“Usually it is the victim — of repetitive bullying in particular — who remembers it and relives the trauma,” he said.

Filmmaker Rosenblatt managed to interview his 5th-grade teacher Mrs. Bromberg shortly before she died. (He discovered she was still alive at the time, and how to find her, due to yet another fortuitous coincidence.)

Despite classmate Silberg’s recollection that Mrs. Bromberg angrily called the class “animals” and gave them a tongue lashing, the teacher herself did not remember the event. To her, it was just another instance of students behaving badly over her long career in education.

In her on-camera conversation with Rosenblatt, she does comment on the fact that kids seem to be hardwired to pick up on vulnerability in other kids.

“Kids are tuned into that in the oddest way. They can pick up something that the adults can’t see. It’s a sixth sense or something,” Mrs. Bromberg remarks.

Filmmaker Jay Rosenblatt’s 5th-grade photo. (Courtesy of HBO)

According to Yeshiva University’s Novick, not all vulnerable youth automatically become the victims of bullying, which is a deliberate abuse of power to cause harm — physical or otherwise — usually done in a repeated way. Bullies pick on those who produce a response or reaction. If a victim shows that a bully’s attempts to intimidate them aren’t working, the bully generally backs off.

Novick said that five decades ago, it was already known that bullying is rarely accomplished privately. There are always bystanders, and therefore the bullying must be addressed by teachers and other responsible adults with the entire group, and not just with the dyad of perpetrator and victim. This is especially important today as social media has led to pervasive and devastating cyberbullying, which Novick characterized as “bullying on steroids.”

According to Novick, it has only more recently been understood that bullying prevention and intervention is essential — and works. Educational settings need to be focusing on inclusion, acceptance, and teaching empathy every single day, from kindergarten through to 12th grade, Novick said.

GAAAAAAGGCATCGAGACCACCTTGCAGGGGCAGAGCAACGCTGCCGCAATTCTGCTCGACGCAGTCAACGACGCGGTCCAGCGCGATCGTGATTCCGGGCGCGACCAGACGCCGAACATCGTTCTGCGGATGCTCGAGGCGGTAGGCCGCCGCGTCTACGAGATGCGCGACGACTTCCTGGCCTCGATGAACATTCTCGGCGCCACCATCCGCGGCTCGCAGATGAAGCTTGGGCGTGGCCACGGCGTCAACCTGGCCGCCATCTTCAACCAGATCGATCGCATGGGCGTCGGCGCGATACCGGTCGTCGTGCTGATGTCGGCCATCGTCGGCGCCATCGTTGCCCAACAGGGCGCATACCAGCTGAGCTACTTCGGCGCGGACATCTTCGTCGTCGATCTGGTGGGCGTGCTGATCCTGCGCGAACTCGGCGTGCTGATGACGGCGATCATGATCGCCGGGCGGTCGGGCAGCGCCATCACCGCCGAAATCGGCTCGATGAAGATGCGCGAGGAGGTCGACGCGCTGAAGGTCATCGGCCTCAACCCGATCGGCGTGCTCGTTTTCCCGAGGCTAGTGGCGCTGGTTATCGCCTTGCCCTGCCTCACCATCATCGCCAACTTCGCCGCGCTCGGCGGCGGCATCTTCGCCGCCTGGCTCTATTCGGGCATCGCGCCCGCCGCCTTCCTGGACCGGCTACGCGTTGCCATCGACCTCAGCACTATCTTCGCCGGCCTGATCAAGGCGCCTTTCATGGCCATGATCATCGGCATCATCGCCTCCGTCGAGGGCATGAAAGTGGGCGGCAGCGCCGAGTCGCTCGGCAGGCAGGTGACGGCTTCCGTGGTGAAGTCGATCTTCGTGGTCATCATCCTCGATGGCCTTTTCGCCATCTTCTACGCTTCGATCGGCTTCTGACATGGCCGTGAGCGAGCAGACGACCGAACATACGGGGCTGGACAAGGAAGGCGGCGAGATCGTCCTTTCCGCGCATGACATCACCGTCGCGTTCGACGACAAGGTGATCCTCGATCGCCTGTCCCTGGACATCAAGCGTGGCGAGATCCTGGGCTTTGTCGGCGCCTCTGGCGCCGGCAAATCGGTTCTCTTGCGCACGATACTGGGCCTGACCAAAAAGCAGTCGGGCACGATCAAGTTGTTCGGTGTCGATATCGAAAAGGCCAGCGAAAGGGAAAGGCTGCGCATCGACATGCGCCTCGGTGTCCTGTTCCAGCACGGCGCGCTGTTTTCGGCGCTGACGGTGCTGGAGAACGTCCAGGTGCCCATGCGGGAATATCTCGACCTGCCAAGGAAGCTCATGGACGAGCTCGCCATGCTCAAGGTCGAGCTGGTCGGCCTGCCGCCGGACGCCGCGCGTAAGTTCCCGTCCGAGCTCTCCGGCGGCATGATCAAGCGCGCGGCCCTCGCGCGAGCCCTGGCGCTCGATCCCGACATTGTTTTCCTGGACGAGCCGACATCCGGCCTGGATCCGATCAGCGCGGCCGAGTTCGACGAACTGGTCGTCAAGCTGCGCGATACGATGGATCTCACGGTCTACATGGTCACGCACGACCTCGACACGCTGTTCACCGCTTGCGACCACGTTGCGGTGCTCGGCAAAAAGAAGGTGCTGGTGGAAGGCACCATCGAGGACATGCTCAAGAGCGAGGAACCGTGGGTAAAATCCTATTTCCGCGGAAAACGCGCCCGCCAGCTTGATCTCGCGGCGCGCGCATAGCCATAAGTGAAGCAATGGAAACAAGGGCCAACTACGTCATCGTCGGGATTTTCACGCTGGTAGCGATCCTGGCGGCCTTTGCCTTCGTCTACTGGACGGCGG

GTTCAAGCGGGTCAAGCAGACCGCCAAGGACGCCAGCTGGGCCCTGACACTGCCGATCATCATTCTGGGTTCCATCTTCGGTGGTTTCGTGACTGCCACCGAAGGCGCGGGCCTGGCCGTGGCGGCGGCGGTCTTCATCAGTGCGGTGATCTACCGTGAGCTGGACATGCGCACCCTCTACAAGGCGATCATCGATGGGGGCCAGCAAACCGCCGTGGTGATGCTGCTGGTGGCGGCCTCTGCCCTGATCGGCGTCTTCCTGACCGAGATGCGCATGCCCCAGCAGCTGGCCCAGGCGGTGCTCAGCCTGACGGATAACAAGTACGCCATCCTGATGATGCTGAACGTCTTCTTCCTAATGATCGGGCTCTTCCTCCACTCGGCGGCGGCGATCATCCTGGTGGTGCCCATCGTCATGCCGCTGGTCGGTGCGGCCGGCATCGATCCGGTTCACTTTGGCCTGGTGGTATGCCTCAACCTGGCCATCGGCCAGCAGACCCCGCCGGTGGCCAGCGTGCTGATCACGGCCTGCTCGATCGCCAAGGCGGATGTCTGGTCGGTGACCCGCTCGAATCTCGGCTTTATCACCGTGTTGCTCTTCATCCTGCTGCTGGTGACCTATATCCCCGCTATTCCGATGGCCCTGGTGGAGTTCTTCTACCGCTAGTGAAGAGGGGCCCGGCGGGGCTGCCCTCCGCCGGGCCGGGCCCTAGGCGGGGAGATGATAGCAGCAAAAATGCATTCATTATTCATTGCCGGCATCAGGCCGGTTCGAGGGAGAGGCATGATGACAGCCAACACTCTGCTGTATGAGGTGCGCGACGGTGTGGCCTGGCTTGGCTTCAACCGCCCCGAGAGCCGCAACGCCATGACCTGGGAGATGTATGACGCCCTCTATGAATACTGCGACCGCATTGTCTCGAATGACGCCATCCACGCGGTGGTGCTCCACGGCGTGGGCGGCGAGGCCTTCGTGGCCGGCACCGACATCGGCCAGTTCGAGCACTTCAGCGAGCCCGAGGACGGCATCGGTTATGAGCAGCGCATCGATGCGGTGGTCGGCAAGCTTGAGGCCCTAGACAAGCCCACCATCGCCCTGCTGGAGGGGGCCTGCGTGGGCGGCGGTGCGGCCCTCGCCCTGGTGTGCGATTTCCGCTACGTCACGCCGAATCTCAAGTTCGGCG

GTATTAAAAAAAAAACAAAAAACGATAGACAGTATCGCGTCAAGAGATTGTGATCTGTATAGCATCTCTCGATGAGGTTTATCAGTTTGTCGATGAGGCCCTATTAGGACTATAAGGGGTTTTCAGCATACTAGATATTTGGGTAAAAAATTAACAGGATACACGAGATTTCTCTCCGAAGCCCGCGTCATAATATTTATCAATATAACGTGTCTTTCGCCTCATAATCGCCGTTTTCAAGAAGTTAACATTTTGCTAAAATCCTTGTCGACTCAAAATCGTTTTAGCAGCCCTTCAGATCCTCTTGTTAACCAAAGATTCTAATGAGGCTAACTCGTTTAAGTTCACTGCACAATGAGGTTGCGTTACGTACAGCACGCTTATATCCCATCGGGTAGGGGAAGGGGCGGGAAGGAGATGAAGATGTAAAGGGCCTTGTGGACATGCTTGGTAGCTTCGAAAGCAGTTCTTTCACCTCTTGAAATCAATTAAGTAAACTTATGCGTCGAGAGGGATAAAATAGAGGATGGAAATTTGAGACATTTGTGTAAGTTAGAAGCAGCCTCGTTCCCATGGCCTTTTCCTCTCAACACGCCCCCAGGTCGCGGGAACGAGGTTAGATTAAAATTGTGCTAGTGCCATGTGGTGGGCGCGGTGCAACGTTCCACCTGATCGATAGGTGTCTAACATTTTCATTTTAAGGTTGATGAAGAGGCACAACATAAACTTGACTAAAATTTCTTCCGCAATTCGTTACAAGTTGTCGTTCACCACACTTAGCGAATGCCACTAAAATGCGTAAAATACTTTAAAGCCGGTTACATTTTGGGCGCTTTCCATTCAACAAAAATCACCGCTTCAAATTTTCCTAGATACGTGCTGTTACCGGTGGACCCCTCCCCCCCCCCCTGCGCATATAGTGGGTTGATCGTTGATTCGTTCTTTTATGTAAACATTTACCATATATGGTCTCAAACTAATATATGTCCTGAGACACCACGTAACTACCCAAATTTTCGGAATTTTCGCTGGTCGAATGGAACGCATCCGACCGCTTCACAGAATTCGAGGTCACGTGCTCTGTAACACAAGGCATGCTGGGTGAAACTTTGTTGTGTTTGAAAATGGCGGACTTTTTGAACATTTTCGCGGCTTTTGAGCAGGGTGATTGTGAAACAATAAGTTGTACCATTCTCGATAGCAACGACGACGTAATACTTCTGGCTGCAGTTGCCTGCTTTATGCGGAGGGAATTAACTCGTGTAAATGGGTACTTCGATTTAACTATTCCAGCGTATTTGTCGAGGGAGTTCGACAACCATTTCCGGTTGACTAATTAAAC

In an example that supports Novick’s emphasis on social-emotional education, psychologist Aldor shared that a former classmate from his 5th-grade class contacted him many decades later to thank him for defending her in front of the class. He didn’t remember the specific incident, but he did remember the empathy he had toward the girl, who had trouble fitting in.

“How we deal with bullying sends a message to victims, bullies and bystanders. With rates of anxiety, depression and suicide high among bullying victims, we can’t afford to have adults just standing by,” she said.

Filmmaker Jay Rosenblatt. (Ewelina Kaminska)

Bullying can also cause mental distress among bystanders.

One would think that Rosenblatt would have reached out to Dick, the victim of the bullying incident in the PS 194 schoolyard. Although he initially thought about doing it, he decided in the end it wasn’t the right move to make.

“Dick is not the focal point of the film. Keeping Dick out of it and not arriving at any sense of closure has led to the film being more universal,” Rosenblatt said.

He said this was evident from the outpouring of responses he has received from viewers.

“I thought the film would strike a chord, but not necessarily to the extent it has. I didn’t expect it would touch people to the point that they would share with me in emails their own stories of bullying or being bullied, or of their children’s experiences with bullying,” Rosenblatt said.

It’s clear that Rosenblatt made “When We Were Bullies” as a means of exploring and atoning for whatever role he had in tormenting Dick that afternoon in 1965.

The film ends with Rosenblatt reading a letter of apology he wrote to Dick. As someone who experienced great pain in his life even as a child, Rosenblatt feels terrible for possibly having caused pain to his classmate.

“In the letter, I say, ‘I am sorry,’ not ‘we are sorry.’ I felt this was the strongest way to own it, whatever role I played in the incident,” the filmmaker said.

These words of contrition live only within the film. Rosenblatt never actually sent the letter to Dick. He hopes his former classmate hears of the film and watches it.

“I know it would be a healing moment for me if I received an apology from someone who bullied me,” Rosenblatt said.